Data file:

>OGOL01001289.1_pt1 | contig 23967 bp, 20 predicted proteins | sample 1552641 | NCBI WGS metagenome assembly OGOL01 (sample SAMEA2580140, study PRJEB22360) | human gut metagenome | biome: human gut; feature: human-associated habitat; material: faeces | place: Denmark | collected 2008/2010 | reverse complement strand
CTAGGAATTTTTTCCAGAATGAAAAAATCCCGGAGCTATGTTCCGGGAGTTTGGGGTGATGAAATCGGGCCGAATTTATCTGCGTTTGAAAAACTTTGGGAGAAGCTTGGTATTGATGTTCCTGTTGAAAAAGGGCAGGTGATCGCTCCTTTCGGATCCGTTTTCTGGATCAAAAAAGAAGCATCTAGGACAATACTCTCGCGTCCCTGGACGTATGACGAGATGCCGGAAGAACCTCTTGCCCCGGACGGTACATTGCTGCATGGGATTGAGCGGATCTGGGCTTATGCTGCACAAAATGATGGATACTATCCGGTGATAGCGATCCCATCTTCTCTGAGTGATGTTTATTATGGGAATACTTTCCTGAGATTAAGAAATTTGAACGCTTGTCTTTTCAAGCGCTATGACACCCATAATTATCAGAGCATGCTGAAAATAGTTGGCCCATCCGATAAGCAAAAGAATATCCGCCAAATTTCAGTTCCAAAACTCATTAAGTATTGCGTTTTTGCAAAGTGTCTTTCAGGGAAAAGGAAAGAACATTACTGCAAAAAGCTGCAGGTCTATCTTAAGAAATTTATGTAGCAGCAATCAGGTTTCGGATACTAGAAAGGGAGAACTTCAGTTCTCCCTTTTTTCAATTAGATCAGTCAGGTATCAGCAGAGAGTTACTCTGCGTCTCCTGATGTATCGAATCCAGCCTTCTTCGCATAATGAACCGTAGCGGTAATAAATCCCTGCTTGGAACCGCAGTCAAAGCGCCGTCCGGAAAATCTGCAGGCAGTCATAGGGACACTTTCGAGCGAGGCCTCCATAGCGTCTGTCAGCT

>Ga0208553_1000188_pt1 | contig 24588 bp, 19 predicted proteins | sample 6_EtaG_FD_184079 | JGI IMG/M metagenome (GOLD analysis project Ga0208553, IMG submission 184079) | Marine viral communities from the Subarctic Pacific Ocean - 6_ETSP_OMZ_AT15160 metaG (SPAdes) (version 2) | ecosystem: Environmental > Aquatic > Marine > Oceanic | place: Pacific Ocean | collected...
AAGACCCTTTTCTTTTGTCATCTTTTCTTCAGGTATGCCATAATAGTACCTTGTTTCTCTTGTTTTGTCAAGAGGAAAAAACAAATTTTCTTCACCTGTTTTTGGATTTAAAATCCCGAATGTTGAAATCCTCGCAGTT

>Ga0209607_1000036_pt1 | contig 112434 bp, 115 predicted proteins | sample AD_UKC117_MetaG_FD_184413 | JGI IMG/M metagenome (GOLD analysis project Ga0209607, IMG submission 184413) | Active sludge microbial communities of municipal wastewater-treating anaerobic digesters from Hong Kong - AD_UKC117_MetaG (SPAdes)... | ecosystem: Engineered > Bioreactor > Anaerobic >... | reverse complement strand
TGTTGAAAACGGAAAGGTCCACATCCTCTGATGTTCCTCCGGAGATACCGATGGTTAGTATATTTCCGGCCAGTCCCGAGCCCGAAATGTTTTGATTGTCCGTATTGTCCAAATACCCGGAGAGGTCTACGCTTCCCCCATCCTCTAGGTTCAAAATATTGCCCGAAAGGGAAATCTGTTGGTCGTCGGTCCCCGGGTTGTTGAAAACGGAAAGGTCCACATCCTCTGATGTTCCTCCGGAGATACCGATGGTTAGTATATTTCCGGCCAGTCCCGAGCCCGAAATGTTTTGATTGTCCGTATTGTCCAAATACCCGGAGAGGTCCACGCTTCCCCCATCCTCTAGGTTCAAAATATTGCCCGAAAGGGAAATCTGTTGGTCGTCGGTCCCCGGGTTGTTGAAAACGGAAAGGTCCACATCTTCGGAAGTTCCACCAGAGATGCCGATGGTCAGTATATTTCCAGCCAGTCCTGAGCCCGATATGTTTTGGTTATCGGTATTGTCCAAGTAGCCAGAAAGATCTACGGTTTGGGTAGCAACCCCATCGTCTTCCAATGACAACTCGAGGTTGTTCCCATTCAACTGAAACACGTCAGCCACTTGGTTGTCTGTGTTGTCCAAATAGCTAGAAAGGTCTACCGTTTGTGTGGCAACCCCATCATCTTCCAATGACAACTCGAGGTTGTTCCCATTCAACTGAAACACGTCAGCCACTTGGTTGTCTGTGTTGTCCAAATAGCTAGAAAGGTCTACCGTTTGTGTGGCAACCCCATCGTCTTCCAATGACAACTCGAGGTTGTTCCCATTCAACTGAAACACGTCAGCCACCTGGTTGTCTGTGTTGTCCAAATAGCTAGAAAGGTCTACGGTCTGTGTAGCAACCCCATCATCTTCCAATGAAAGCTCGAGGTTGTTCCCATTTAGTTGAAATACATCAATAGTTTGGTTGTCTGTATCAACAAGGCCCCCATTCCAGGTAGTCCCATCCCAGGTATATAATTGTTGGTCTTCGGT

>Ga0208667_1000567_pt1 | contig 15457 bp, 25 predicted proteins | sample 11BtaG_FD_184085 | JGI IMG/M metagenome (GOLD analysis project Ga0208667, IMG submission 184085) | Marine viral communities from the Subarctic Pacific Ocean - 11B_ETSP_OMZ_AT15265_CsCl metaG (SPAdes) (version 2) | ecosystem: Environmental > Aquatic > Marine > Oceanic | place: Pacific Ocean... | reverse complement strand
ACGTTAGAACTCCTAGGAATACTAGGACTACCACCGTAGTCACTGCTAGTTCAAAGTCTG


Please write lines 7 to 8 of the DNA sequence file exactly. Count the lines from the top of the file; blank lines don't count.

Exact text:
>Ga0208667_1000567_pt1 | contig 15457 bp, 25 predicted proteins | sample 11BtaG_FD_184085 | JGI IMG/M metagenome (GOLD analysis project Ga0208667, IMG submission 184085) | Marine viral communities from the Subarctic Pacific Ocean - 11B_ETSP_OMZ_AT15265_CsCl metaG (SPAdes) (version 2) | ecosystem: Environmental > Aquatic > Marine > Oceanic | place: Pacific Ocean... | reverse complement strand
ACGTTAGAACTCCTAGGAATACTAGGACTACCACCGTAGTCACTGCTAGTTCAAAGTCTG